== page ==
This isn't just any ski house...this is the birthplace of skiing. Really! At the time that Sondre Norheim (1825-1897) was born, skiing was the primary mode of transportation in the mountains of Norway...the free-heeled version that they used was strictly utilitarian, allowing them to travel the mountains to collect firewood, and get around the mountains for their other daily needs. But after pushing the limits of his utilitarian skis, Sondre discovered that with some design changes he was able to make skiing much more fun. Among the changes were his invention of a heel binding which he made out of twisted willow from birch-roots:
...and his invention of a shorter ski that was shaped to be narrower in the middle. These innovations allowed for more control and enabled Sondre to be the first to demonstrate parallel turns as well as Telemark turns and big jumps to a mesmerized audience. He introduced the joy and fun of downhill skiing, ski-jumping, and ski-racing to the world, and in doing so changed the nature of skiing from transportation to sport.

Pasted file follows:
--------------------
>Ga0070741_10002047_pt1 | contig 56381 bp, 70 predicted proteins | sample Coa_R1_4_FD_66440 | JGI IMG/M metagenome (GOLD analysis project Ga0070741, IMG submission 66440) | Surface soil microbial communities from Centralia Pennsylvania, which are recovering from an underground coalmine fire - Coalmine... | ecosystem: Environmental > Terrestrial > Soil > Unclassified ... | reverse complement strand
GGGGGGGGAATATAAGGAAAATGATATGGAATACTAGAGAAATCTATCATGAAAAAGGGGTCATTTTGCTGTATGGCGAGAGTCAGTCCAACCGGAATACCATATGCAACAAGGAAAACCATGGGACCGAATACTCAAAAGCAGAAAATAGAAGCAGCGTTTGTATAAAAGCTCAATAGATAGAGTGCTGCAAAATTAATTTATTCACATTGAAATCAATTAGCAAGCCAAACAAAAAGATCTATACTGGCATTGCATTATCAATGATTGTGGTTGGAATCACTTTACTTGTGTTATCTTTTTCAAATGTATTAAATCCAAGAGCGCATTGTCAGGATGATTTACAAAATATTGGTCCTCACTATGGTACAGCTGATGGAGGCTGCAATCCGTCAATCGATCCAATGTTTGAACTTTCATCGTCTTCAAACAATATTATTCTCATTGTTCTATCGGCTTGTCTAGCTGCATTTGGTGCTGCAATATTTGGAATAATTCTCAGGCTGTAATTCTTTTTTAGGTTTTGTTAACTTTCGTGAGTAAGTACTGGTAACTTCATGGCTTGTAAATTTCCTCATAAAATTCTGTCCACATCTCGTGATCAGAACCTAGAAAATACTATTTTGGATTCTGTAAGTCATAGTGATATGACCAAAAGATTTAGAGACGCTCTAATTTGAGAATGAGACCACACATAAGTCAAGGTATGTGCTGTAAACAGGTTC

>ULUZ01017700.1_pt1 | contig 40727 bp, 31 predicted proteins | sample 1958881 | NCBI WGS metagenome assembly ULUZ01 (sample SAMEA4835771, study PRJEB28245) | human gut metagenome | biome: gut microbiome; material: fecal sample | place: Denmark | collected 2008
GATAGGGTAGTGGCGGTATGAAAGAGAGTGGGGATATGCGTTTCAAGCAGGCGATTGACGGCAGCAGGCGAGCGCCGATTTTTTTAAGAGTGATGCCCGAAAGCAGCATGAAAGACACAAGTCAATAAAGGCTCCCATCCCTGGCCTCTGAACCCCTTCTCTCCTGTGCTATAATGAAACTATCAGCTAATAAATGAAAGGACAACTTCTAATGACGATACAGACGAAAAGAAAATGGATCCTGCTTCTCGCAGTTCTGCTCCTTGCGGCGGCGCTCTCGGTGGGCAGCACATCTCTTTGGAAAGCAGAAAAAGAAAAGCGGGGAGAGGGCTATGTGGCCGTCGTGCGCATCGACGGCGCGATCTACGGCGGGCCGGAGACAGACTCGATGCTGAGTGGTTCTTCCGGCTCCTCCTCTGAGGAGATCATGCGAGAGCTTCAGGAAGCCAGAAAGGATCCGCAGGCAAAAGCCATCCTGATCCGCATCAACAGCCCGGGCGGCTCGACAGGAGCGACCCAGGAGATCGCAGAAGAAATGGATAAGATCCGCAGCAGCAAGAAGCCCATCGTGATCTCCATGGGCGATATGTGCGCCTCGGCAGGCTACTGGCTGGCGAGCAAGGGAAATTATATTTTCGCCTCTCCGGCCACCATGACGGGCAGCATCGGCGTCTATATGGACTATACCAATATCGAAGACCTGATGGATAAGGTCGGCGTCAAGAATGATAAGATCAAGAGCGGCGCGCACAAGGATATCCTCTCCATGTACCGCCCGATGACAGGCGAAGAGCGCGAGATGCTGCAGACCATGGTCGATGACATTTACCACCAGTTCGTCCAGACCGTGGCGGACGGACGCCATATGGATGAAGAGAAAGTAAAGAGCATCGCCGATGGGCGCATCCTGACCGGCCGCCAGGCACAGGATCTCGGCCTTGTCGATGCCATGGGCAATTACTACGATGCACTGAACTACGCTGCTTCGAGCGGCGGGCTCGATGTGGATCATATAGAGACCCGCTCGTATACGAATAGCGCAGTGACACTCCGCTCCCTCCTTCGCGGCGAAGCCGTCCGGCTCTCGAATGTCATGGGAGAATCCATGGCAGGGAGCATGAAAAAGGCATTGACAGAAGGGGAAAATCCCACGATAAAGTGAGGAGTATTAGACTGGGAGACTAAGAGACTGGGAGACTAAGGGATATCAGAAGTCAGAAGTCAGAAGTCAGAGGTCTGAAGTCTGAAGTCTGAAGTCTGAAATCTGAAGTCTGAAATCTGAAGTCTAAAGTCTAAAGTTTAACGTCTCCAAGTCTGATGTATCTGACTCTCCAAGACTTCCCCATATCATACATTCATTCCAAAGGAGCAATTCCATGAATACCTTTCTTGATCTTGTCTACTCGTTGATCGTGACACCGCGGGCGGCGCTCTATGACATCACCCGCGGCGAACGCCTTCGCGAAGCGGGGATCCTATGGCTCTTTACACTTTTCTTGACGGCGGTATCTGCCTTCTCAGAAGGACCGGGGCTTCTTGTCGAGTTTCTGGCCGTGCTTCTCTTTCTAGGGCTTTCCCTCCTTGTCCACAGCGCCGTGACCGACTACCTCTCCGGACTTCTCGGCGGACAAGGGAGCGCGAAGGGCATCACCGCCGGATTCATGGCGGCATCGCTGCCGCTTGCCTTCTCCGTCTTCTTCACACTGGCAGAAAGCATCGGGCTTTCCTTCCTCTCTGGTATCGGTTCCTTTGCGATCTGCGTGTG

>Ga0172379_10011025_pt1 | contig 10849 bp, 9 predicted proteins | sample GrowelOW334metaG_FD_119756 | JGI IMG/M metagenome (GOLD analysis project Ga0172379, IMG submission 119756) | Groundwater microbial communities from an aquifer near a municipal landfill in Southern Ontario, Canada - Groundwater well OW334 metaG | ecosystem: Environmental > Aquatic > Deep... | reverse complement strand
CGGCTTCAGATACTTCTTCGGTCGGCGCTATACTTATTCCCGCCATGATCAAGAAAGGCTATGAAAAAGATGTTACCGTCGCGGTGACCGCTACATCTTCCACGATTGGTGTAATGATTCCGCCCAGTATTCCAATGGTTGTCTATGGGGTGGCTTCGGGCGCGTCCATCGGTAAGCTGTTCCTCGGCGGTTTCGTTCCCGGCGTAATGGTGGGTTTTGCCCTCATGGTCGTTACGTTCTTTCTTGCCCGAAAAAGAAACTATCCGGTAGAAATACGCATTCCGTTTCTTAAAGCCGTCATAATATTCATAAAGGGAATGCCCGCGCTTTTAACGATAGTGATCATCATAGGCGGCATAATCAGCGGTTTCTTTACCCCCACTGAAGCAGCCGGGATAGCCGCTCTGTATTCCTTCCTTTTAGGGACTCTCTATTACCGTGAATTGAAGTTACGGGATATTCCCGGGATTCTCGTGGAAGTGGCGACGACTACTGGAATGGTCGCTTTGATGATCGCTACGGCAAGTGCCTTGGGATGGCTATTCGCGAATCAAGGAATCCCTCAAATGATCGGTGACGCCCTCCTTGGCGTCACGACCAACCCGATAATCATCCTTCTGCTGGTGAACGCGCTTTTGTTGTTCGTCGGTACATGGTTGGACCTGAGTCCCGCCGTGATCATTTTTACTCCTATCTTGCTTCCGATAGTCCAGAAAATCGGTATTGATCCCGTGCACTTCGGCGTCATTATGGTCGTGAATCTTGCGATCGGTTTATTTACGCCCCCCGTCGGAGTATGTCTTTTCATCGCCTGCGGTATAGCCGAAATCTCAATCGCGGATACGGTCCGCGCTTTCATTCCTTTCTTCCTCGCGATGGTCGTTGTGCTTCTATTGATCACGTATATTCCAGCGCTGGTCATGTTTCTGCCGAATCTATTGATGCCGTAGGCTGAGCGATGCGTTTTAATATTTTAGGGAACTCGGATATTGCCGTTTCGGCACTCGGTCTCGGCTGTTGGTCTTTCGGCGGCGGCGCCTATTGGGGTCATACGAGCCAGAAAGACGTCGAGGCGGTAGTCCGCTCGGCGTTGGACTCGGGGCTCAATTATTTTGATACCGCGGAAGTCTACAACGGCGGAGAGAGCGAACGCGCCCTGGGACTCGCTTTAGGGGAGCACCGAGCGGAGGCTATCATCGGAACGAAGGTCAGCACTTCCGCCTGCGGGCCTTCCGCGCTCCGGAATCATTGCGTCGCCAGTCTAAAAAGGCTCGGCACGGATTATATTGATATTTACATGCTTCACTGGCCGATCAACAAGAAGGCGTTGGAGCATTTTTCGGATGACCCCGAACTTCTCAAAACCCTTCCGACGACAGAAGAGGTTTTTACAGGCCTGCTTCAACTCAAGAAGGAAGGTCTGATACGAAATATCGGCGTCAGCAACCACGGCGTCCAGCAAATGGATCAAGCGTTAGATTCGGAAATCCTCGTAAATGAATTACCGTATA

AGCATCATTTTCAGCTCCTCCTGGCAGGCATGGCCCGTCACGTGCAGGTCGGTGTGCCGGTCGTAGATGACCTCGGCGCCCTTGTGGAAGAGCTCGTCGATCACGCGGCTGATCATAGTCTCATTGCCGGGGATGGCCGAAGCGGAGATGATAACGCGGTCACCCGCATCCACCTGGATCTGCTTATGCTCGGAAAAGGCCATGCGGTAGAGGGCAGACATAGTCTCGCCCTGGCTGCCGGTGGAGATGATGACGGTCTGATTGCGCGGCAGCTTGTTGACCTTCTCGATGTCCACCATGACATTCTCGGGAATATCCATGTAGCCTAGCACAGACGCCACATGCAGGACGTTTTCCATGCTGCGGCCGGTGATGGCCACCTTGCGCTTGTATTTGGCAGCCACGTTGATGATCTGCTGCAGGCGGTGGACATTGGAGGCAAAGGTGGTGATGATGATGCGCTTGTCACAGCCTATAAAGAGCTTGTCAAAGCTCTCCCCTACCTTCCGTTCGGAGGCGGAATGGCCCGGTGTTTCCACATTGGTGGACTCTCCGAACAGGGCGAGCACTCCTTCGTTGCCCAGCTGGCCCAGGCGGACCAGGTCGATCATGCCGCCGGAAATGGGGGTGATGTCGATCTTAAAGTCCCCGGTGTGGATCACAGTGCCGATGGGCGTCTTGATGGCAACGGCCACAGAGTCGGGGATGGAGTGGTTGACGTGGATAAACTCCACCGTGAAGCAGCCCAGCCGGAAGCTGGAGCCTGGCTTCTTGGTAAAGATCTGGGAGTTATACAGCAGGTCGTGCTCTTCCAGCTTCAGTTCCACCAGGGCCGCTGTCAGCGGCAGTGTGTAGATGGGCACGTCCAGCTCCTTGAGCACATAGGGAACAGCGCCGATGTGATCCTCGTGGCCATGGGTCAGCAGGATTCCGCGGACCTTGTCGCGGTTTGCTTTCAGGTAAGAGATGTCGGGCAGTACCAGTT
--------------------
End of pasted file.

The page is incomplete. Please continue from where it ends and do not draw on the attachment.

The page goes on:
The Ski House of the Day is the birthplace of Sondre Norheim, and so is also the birthplace of skiing as we know it. It's a tiny cabin called Overbo, in the village of Morgedal, in Telemark County in southern Norway:
The primitive cabin sleeps 4-5 people, and although it does have power, it has no indoor plumbing (there's an outdoor well for water), so it's more historically accurate than it is luxurious.
You can see numerous items that Sondre made himself, including, of course, various skis and bindings:
There's an interesting fireplace...and not just interesting because of the way it looks...the fireplace here at Overbo has been a source of the Olympic flame three times!
Here's the Olympic Torch leaving this ski house (on skis) in 1960 en route to Squaw Valley:
...and here's the Olympic Torch leaving this ski house in 1952:
And a thing of legend, too, is this unique, historic Norwegian Ski House of the Day where skiing was born!